Re: Agile tech writing

Subject: Re: Agile tech writing
From: Julie Stickler <jstickler -at- gmail -dot- com>
To: techwr-l -at- lists -dot- techwr-l -dot- com
Date: Fri, 9 Apr 2010 10:22:55 -0400

In order to be successful you *must* be part of the Scrum team. With
less written communication (specs) there is more verbal communication
(meetings, informal hallway conversations.) And that really means
that you need to be located in the same country, building, floor, and
office space as your teammates. If not, you totallly lose out on

You really have to be considered a "pig" and not a "chicken" in the
Scrum meeting. (
TWs tend to be second class citizens in a lot of dev oraganizations,
this is your chance to avoid that. Your company ships two things to
customers, product and doc. You have a customer facing deliverable.
Stress that. Get managment to back you.

Lagging a sprint behind is not a bad thing. I've heard of several
organizations that do that. Sometimes the code isn't checked in until
the last day or two of the sprint, so if you need to see screens to
document them, a sprint behind is just about the only way you can do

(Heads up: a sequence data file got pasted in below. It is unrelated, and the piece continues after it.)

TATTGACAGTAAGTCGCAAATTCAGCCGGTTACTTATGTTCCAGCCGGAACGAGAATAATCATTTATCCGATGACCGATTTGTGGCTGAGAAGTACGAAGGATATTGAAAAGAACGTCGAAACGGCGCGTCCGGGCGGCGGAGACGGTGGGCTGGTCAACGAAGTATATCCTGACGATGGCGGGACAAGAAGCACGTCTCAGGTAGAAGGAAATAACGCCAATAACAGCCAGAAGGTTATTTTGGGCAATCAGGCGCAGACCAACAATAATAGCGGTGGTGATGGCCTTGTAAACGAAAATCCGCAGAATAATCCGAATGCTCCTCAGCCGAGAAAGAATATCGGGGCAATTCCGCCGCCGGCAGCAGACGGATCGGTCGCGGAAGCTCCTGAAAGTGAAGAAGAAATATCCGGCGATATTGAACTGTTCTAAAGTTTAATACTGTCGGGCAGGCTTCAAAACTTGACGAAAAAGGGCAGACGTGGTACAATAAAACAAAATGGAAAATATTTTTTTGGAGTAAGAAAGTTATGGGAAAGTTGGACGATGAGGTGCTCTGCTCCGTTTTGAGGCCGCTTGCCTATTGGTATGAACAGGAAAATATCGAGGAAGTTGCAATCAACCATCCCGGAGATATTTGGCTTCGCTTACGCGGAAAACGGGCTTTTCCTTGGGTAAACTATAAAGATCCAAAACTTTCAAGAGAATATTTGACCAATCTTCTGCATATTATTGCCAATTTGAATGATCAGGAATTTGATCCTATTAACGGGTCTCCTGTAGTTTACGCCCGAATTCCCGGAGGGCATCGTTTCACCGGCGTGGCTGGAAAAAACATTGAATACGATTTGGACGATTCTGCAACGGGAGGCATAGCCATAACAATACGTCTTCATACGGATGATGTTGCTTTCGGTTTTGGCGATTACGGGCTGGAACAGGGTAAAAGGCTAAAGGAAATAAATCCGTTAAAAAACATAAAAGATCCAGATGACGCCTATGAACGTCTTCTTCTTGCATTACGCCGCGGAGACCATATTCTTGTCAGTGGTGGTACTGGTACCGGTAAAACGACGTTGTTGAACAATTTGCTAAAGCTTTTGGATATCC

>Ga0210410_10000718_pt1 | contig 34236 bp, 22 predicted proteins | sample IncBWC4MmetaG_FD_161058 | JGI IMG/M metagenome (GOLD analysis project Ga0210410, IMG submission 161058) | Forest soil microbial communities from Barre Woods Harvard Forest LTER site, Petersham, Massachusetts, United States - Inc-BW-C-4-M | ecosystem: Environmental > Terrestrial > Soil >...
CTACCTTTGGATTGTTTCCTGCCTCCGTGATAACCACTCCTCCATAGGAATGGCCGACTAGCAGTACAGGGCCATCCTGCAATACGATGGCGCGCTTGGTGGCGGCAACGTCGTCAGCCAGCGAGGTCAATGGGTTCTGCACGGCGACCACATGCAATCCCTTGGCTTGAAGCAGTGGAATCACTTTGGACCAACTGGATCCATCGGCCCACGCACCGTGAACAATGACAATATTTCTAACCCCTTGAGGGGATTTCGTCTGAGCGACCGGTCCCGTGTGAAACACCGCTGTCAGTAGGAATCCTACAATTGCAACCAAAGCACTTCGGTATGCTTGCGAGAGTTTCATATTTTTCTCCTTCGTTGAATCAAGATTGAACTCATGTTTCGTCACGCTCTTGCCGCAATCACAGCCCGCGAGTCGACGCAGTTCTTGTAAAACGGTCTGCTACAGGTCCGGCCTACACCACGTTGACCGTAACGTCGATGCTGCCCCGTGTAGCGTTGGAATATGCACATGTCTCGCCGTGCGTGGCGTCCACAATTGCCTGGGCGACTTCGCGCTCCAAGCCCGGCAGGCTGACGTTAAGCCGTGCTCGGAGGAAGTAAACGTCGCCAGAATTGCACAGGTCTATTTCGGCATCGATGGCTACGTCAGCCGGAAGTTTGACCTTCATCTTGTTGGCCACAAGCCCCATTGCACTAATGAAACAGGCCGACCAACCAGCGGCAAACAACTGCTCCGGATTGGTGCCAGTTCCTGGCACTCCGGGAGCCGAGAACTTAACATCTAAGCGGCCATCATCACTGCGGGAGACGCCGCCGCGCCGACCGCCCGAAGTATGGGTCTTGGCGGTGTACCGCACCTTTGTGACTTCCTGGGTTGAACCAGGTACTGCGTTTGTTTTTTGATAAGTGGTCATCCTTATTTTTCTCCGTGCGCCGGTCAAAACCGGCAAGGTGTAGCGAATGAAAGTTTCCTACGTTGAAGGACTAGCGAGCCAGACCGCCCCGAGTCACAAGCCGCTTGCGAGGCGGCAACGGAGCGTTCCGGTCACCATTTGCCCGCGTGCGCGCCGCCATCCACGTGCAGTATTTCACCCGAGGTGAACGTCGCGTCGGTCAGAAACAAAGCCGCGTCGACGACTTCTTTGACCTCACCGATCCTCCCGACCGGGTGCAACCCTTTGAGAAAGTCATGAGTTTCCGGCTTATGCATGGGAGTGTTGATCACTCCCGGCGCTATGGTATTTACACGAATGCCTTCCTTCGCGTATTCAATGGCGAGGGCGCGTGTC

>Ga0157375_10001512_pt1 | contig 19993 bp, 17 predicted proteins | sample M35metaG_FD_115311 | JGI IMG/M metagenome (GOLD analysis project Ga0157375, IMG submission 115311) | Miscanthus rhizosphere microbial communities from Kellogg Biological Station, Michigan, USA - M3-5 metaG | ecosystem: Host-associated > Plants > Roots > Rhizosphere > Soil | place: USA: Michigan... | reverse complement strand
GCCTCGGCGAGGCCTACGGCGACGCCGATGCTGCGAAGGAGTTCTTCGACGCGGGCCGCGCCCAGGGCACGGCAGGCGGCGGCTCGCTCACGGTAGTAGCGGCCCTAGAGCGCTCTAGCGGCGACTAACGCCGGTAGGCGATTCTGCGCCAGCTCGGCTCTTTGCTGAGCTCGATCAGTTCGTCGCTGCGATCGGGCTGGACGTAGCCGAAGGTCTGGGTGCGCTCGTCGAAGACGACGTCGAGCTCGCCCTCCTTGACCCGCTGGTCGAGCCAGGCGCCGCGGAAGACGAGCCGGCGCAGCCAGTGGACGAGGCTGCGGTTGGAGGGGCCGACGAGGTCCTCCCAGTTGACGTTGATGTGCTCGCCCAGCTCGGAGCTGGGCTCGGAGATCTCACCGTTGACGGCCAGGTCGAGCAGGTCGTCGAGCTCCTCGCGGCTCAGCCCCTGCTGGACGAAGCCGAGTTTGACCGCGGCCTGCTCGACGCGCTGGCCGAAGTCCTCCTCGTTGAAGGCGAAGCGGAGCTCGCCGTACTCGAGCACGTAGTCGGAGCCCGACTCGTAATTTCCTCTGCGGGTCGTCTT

And our organization has a quarterly "bug bash" week, where the team
only works on issues. So all those little piddly things can get fixed
then. Also, my team has on occasion let me edit the text strings!

And as Peter noted, there are a wide variety of different ways to
implement Agile. They range from the poor end of the spectrum
(waterfall with daily standups and no specs) to the other end of the
spectrum where the team is completely empowered, runs itself, and has
reached optimum productivity that generates well tested code.

Julie Stickler
Blogging about Agile and technical writing

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Agile tech writing: From: Blount, Patricia A

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